“I’m in Vientiane, the capital of Laos,” writes intrepid Correspondent Paul Terhorst. “If you’re thinking of retiring in Laos, start in this city, with its large Western community, ethnic restaurants (there’s a great Sichuan Chinese place called Sichuan across from the museum), French cultural influence, and fine location on the Mekong River.
“There’s an English-language newspaper, the best hospitals in Laos, the best hotels, and imported wine. Plus, Vientiane lies just across the river from Thailand, making visa and airport runs that much easier.
“This morning I was walking through the huge market here, minding my own business, when a woman came rushing over to me. She urgently pushed a box of Viagra into my hand. ‘Good price.’ The box was tattered; I figure the Viagra was phony or at best a generic version from China.
“But I had to wonder, what is it about me that causes people in the market to drop what they’re doing, run over, and implore me to buy phony Viagra?
“Later on, I accidentally bumped into a solution to the visa problem here. According to the best-published information, a Westerner gets only a 30-day visa on arrival (US$35). The visa on arrival can be extended for up to 30 days in the immigration office in Vientiane, for US$2 a day.
“The problem: 60 days seems like too short a stay for retirees.
“So, during my travels, whenever I’ve spotted a Westerner who looked like a resident–working in an office or restaurant, for example, or driving a car with Lao plates–I’ve asked about visas.
“I got the same story again and again: Only a business visa allows you stay in the country long term. Laos has yet to set up retirement visas, non-immigrant visas, or other long-term stay options for retirees.
“One exception: A guy told me he’d lived in Laos for seven years on a business visa, even though he never worked. According to this guy, the secret was money. ‘Hire a fixer to do the paperwork for you. In my case, it cost US$400.’
“This guy was married to a Lao; I figure he might have an easier fix than the rest of us.
“Finally, here in Vientiane, I met the right man in the right place and got the right answer. The right place was a liquor store around the corner from the Asian Pavillon hotel (US$25 a night).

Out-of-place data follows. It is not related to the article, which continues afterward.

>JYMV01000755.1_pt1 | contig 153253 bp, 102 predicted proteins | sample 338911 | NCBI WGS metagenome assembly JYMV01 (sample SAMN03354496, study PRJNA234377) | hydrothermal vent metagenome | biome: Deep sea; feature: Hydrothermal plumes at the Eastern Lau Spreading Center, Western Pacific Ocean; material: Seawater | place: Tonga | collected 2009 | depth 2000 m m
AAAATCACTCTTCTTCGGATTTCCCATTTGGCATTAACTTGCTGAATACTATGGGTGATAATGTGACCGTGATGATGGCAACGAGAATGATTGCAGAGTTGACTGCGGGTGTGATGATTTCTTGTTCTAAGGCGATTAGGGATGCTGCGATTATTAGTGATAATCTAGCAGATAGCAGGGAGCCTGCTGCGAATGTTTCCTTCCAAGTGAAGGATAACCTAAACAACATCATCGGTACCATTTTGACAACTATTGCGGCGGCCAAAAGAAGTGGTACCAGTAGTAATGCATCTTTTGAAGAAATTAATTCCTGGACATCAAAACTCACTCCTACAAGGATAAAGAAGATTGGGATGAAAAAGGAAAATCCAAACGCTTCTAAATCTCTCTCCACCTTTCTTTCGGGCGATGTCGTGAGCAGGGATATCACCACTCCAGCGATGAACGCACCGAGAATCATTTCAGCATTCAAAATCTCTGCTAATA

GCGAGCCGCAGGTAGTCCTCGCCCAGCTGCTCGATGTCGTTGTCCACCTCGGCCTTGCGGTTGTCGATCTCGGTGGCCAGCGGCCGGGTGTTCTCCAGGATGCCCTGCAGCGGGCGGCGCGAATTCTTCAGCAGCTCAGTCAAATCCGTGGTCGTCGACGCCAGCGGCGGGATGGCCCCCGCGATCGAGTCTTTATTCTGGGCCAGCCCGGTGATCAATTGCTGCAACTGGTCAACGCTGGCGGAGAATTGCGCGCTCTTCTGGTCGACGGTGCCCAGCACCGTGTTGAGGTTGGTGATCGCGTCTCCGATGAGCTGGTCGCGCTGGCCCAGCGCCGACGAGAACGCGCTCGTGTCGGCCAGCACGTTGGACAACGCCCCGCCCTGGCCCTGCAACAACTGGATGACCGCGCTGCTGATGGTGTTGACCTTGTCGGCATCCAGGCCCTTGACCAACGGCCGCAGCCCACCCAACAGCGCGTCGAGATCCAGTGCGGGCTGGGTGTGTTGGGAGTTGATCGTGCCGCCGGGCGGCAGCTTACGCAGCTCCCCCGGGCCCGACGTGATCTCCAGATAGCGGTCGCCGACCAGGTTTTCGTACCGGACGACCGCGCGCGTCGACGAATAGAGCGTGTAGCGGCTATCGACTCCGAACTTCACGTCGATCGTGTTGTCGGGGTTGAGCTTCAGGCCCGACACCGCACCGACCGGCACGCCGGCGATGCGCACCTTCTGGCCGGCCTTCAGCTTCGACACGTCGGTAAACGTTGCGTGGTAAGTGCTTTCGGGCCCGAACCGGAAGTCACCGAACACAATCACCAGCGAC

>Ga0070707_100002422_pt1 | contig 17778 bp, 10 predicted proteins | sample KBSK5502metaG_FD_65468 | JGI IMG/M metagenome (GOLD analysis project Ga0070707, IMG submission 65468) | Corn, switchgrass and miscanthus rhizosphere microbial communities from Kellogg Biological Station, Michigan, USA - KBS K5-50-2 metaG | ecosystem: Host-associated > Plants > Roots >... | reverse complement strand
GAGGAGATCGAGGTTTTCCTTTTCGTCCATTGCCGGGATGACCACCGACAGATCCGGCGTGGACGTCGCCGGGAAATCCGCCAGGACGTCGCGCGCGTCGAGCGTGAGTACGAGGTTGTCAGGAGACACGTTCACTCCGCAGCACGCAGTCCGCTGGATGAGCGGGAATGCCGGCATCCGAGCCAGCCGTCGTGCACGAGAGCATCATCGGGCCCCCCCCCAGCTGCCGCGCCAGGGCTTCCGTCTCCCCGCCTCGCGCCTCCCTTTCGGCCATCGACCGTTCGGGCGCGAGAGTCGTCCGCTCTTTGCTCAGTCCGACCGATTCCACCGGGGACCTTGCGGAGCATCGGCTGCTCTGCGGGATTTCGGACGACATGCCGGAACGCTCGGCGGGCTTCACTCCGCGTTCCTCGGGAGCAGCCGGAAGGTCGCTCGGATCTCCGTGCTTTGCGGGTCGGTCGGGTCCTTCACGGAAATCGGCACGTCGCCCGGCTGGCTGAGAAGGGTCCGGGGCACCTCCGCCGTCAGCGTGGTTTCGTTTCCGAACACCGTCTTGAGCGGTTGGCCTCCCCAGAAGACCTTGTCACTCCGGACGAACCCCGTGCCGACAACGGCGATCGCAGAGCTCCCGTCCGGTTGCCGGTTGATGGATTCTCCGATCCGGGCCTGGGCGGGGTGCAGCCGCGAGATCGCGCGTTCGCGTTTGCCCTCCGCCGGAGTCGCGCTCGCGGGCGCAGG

“The Asian Pavillon used to be called the Hotel Constellation. During the Vietnam War, from 1954-1975, the Hotel Constellation was the preferred meeting place for spies of all persuasions. John le Carré’s spy novel The Honourable Schoolboy is set in the Hotel Constellation. The U.S. embassy is right around the corner. I can easily imagine CIA and other undercover types going back and forth.
“I was looking at wine prices inside the liquor store when a Westerner drove up, parked, ran in, grabbed a box of wine, and headed for the checkout counter. He must be a resident, I figured. He knew exactly what he wanted. Just outside the store, I asked him how I could get a long-stay visa. He looked me over.
“‘You want the official or the unofficial answer?’
“‘Start with unofficial,’ I replied.
“‘The Laos try to keep it a secret,’ he then went on to explain, ‘but if you’re over 62 you can stay as long as you want. Get a visa on arrival, as usual, for US$35. Once you’re in the country, go to the immigration office here and tell them you want to stay longer. I just did that for my mother, who visited me for four months. They’ll stamp your passport for the date you want to leave, and that’s it. If you’re over 62 and they’re in a good mood, there’s no charge. If they’re in a bad mood, you might have to pay US$2 a day.’
“What a change from the old days. As recently as 17 years ago, Laos was mostly off-limits to travelers. During my first visit to this border region in 1991, on the Thai side of the Mekong River, I was curious about forbidden Laos on the other side. The bank across the river looked so close. One night after dinner, the owner of our guest house came out to the dining hut. In broken English he said, ‘Tomorrow night there’s a wedding across the river, in Laos. If the village chief there says it’s okay, I’ll take you over in my boat. Lao people sell Lao Kao (local firewater) for 75 baht (US$3), big bottle.’
“A few of the kids and I eagerly said yes, we’d go. A couple of the kids asked our guest house owner if the big chief over in Laos could maybe arrange some, you know, Lao ganja (marijuana) at a good price, say, US$7 a kilo. The next day we got the bad news: The big chief on the Laos side of the Mekong had turned down the idea of having foreign visitors. He was afraid of harassment, or worse, from the Thai border police.
“I got carried away by my own enthusiasm and decided to try to swim across the Mekong. The river looked so shallow, so easy. The kids refused to join me, so, on the afternoon of the wedding night, I waded into the river by myself, to test to see if I could make it.
“I walked slowly, through the mud, and was almost across, some 30 meters from the Lao side, when, suddenly, I hit the Mekong’s main current. Wham, I was upside down and floating downstream. I figured I could swim all right, but I’d wind up several kilometers downstream. I kicked out of the current and went back.
“That was then; now, Westerners enter legally and easily. According to the guy in the Vientiane liquor store, we can even stick around a while, especially if we’re over 62 and maybe if we’re younger. Let’s hope he’s right. There’s still plenty of Lao Kao, still very cheap. The kids still buy ganja. The big chiefs still preside over weddings. But now, we Westerners can run around the country, anywhere we want to go, legally, cheaply, and easily. Laos is overland, look-around, be-there travel without crowds.
“Adventure travel at its easiest.”